The Trump administration’s tariffs on aluminum imports are presenting the largest American-owned beer company with several options, none of them palatable.
Depending on how much the tariffs push up U.S. premiums on the metal, MillerCoors estimates a more than $40 million hit to its bottom line. To soften the blow, the maker of Miller Lite and Coors Light may have to cut back on investments, new hires, or other costs and expenses -- or even raise prices.
“I can’t just go to the shareholders and say, ‘You’re just going to have to accept my profit’s going to be $40 million less,’” said Gavin Hattersley, CEO of MillerCoors said in an interview on June 12. “It doesn’t work that way.”
The tough decisions that the Molson Coors Brewing Co. division will have to make are also facing other domestic buyers of the lightweight metal used to make everything from cans to cars. While Commerce Secretary Wilbur Ross says tariffs won’t have a major impact on U.S. businesses, manufacturers beg to differ.
“It’s costing the American consumer,” Hattersley said. “It’s absolutely not what the president intended, in my view, but it’s a consequence of what he did.”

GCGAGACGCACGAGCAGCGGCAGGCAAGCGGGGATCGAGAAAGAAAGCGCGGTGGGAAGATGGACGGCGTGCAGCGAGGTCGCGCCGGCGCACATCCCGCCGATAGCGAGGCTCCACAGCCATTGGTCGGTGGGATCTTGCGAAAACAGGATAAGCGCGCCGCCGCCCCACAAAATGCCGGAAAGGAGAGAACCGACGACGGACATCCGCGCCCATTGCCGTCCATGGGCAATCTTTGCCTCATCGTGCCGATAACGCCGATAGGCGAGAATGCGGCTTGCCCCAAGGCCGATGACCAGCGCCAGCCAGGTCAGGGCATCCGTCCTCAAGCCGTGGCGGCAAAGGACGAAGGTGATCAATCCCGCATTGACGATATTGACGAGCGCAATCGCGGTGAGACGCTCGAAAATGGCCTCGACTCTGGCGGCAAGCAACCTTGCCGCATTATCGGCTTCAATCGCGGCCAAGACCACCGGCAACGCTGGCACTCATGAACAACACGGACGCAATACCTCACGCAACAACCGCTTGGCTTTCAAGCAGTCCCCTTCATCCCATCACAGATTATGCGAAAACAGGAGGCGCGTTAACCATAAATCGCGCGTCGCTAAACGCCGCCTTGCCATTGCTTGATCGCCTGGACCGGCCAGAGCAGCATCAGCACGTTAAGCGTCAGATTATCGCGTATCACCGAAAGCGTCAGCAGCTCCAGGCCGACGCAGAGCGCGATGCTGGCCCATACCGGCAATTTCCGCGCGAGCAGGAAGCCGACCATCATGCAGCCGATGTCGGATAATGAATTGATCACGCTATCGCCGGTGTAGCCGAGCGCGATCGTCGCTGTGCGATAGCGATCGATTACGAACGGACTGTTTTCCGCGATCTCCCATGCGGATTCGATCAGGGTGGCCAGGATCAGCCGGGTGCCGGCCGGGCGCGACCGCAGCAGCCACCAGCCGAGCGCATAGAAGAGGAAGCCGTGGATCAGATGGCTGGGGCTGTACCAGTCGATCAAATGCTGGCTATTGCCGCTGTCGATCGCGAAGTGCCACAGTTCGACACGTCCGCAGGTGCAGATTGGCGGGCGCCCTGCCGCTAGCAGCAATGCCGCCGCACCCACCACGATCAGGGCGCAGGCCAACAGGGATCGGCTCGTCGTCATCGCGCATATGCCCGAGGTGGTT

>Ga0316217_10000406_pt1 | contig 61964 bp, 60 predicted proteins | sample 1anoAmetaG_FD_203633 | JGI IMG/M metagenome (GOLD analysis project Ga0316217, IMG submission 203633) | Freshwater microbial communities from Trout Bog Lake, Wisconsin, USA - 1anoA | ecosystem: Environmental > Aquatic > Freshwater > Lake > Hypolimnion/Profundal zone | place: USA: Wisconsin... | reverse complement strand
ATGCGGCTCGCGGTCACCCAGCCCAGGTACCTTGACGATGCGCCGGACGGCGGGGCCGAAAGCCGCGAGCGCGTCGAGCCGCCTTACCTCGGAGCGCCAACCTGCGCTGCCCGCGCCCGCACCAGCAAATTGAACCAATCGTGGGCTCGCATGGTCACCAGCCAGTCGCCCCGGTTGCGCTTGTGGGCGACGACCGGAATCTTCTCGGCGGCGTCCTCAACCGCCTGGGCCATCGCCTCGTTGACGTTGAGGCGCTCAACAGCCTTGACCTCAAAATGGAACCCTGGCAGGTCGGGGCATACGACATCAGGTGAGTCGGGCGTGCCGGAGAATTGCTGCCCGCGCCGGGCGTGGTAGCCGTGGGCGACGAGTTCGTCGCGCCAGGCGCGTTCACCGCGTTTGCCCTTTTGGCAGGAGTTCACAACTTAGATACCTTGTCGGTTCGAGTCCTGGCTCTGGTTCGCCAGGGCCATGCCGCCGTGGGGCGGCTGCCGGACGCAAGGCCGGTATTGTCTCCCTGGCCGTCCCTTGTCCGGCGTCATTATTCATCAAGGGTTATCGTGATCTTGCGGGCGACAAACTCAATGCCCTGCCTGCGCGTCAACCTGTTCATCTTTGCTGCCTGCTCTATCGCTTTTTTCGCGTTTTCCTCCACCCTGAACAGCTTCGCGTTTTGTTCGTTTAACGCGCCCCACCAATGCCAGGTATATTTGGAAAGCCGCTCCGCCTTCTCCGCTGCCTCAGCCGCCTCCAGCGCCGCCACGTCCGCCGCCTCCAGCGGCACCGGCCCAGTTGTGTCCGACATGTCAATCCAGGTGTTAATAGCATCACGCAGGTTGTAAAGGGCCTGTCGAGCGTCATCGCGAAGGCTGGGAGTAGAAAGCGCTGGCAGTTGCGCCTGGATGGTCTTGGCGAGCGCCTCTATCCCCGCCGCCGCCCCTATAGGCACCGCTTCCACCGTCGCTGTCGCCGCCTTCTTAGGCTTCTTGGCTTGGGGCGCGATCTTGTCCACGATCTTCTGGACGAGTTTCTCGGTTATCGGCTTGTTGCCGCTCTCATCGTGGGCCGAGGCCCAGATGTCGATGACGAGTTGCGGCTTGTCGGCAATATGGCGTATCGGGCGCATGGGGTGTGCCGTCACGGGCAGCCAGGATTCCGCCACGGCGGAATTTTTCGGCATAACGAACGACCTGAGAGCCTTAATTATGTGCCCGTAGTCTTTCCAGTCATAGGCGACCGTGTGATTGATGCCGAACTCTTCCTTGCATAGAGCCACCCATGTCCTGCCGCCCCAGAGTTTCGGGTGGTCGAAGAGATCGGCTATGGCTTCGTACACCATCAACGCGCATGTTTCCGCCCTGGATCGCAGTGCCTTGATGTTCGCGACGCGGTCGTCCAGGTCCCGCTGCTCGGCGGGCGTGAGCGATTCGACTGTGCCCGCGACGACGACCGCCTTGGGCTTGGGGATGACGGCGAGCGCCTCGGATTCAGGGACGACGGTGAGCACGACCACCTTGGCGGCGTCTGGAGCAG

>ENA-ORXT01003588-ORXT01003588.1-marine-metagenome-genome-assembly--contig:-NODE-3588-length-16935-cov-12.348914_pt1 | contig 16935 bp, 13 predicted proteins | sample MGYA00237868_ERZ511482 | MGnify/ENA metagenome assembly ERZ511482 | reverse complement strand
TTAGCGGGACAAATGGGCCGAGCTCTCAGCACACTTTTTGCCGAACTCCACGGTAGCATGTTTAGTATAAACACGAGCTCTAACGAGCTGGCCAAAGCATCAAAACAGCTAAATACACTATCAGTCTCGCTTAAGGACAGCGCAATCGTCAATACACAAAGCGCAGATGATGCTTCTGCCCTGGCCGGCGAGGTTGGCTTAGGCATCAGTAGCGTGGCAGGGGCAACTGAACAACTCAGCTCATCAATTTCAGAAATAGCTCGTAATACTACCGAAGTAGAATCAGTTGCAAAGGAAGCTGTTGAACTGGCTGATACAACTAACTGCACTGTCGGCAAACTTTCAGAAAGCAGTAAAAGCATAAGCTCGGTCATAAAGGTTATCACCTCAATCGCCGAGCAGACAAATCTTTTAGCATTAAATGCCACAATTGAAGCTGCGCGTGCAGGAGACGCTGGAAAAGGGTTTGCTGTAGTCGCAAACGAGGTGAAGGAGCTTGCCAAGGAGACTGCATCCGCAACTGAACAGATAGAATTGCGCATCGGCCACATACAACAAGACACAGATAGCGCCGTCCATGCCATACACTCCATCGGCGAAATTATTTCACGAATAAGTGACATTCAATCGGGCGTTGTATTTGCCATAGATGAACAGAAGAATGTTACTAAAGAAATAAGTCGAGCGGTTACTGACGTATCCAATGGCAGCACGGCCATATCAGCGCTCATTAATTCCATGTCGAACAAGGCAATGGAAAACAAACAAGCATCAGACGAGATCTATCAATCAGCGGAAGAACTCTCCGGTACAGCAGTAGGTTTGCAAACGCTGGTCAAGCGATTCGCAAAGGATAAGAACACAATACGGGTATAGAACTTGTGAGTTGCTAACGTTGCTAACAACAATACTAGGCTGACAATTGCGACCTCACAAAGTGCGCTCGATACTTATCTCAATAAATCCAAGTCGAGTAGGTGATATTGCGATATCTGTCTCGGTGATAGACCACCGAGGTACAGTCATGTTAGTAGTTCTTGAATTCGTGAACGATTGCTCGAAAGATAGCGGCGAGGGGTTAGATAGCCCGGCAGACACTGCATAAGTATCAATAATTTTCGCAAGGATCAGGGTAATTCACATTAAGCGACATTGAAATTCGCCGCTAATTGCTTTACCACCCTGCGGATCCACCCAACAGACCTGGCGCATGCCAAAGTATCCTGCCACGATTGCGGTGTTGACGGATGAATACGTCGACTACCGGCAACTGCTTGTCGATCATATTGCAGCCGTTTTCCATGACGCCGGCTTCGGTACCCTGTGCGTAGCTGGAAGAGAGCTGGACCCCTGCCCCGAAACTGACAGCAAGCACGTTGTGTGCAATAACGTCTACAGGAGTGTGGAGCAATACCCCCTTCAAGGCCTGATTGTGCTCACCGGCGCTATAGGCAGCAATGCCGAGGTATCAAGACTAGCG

Molson Coors shares, little changed on June 14, are down 14% since Trump announced plans to slap a 10% tariff on foreign aluminum shipments and a 25% tax on steel imports on grounds of national security.
One of his least favored options would be raising beer prices. Market share would be “hammered” by just a 50-cent increase on a 12-pack, he said. Using less aluminum in cans or shifting more toward bottles don’t appear to be viable solutions.
With international producers selling a greater portion in glass, large domestic brewers are more impacted by the tariff, he said. Local craft brewers too are moving away from bottles and more toward cans.
“There are 6,000 small brewers out there that are seeing a shift into cans, which is going to dramatically increase their costs,” Hattersley said. “They can’t hedge like the big guys do. They’re forced to pay these outrageous Midwest premium increases, and their ability to change their business model is quite difficult.”
Hattersley was speaking from Milwaukee, where the company just spent tens of millions of dollars on a new plant. “I often wonder whether we would have done that if we had known about this.”
By Joe Deaux